I wonder if there is still someone around here.

If there means that you are indicating something in the distance, why it is necessary to use it?


In English, we use the word "there" in two different ways: as an adverb and as an expletive.

The italicized there in your first sentence is an expletive. As an expletive, there does not indicate a location as it does when used as an adverb. Think of the expletive there as meaning the existence or presence of something. Also note that it typically occurs with some form of be: There is/are..., There was/were, etc.

(expletive there with "be" verb) There is a problem with this computer. A problem exists with this computer.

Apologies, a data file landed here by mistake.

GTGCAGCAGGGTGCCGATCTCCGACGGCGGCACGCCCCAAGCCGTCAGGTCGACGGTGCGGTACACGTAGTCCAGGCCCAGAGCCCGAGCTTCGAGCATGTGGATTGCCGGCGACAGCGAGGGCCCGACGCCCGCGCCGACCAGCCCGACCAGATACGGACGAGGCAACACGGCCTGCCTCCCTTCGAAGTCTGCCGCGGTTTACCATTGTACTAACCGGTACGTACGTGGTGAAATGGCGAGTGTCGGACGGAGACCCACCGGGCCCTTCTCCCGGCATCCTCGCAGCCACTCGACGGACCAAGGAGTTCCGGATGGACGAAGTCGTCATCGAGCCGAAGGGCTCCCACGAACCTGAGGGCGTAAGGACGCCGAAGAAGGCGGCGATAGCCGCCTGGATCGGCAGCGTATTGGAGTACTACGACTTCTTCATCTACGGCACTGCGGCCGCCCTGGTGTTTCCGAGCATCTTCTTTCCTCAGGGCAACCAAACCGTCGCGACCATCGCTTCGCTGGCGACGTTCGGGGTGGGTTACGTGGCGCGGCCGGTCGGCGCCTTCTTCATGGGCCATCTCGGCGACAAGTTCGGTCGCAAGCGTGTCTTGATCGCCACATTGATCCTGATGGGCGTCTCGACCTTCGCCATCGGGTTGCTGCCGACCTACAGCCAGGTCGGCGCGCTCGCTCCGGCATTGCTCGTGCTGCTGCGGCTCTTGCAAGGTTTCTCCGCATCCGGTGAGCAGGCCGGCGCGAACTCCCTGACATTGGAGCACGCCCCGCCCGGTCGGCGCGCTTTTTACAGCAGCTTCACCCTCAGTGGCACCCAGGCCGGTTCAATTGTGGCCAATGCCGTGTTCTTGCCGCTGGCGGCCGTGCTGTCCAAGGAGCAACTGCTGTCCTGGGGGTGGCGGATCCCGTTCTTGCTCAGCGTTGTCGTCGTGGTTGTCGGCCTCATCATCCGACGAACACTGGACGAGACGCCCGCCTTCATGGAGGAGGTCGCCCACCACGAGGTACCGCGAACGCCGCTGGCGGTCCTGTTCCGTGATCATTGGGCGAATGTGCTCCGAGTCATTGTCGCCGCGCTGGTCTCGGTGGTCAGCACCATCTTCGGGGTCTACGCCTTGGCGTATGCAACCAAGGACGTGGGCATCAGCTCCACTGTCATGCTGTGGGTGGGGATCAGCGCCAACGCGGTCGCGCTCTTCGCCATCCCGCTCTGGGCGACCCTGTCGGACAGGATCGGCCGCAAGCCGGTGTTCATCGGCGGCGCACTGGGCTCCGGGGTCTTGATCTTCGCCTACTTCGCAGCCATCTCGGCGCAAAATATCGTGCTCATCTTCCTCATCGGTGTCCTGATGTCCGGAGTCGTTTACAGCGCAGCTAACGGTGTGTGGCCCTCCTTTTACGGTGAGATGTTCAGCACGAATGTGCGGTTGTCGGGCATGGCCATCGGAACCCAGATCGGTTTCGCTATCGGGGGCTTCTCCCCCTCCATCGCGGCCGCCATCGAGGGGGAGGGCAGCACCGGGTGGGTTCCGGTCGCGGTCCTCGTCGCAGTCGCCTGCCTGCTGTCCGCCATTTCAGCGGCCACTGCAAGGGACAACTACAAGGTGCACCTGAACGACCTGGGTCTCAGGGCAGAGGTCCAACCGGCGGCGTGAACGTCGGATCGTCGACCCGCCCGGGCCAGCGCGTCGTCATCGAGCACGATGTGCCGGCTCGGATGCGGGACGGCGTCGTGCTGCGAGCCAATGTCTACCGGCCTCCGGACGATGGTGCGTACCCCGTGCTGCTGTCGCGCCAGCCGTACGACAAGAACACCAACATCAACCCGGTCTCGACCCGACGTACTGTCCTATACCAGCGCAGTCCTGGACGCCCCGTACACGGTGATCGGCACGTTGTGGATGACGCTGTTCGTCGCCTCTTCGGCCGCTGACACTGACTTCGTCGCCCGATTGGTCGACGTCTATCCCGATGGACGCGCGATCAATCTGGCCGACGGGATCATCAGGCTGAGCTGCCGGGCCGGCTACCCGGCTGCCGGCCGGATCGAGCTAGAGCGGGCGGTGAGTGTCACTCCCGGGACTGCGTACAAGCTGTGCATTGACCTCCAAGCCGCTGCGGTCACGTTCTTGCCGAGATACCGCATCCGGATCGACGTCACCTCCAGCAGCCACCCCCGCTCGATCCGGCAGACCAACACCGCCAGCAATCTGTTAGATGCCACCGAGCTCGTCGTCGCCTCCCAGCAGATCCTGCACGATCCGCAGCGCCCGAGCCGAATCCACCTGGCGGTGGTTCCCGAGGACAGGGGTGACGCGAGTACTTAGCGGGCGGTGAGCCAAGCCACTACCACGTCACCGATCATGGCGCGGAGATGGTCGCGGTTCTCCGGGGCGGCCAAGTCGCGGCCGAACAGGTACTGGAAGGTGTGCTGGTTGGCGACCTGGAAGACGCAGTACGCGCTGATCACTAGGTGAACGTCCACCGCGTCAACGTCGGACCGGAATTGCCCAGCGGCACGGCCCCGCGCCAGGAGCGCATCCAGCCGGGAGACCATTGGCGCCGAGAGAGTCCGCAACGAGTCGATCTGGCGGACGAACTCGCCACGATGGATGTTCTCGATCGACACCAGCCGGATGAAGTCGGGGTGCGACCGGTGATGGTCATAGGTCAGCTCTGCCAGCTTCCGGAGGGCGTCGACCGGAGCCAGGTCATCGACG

(adverbial "locational" there) I went to Tokyo last month. I saw many people there. I saw many people in that place.

For some additional explanation and examples, check here.

  • 1
    I'd put there is bold instead of just there: the there is is the expression that means the existence or presence of something. – András Hummer Jan 27 '15 at 9:07
  • Good point, since it partners up with the "be" copula. I'll make the edit. – pyobum Jan 27 '15 at 9:10

In this case, "there" is not something at a distance (I think you are thinking of "asoko" in Japanese), rather it refers to something that exists.

There is explanation and examples of this usage here: http://www.grammar.cl/Present/ThereIsThereAre.htm

(^^^^ see how I used it up there?)

Your Answer

By clicking “Post Your Answer”, you agree to our terms of service, privacy policy and cookie policy

Not the answer you're looking for? Browse other questions tagged or ask your own question.